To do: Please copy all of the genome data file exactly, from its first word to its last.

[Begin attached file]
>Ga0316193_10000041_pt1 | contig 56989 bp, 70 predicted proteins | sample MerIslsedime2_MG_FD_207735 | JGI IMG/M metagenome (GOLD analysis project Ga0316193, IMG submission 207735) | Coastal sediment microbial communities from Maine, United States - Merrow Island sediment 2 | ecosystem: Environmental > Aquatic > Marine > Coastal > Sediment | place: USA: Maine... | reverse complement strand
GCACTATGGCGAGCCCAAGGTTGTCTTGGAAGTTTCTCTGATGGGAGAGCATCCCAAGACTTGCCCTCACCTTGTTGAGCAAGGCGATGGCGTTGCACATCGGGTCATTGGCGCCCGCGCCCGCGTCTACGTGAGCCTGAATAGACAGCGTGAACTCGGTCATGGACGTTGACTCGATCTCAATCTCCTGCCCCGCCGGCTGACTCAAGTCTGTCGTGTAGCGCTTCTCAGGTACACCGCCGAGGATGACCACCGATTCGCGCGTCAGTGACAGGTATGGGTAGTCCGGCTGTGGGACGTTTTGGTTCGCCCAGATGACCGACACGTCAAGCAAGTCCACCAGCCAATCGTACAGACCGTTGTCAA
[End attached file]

>Ga0316193_10000041_pt1 | contig 56989 bp, 70 predicted proteins | sample MerIslsedime2_MG_FD_207735 | JGI IMG/M metagenome (GOLD analysis project Ga0316193, IMG submission 207735) | Coastal sediment microbial communities from Maine, United States - Merrow Island sediment 2 | ecosystem: Environmental > Aquatic > Marine > Coastal > Sediment | place: USA: Maine... | reverse complement strand
GCACTATGGCGAGCCCAAGGTTGTCTTGGAAGTTTCTCTGATGGGAGAGCATCCCAAGACTTGCCCTCACCTTGTTGAGCAAGGCGATGGCGTTGCACATCGGGTCATTGGCGCCCGCGCCCGCGTCTACGTGAGCCTGAATAGACAGCGTGAACTCGGTCATGGACGTTGACTCGATCTCAATCTCCTGCCCCGCCGGCTGACTCAAGTCTGTCGTGTAGCGCTTCTCAGGTACACCGCCGAGGATGACCACCGATTCGCGCGTCAGTGACAGGTATGGGTAGTCCGGCTGTGGGACGTTTTGGTTCGCCCAGATGACCGACACGTCAAGCAAGTCCACCAGCCAATCGTACAGACCGTTGTCAA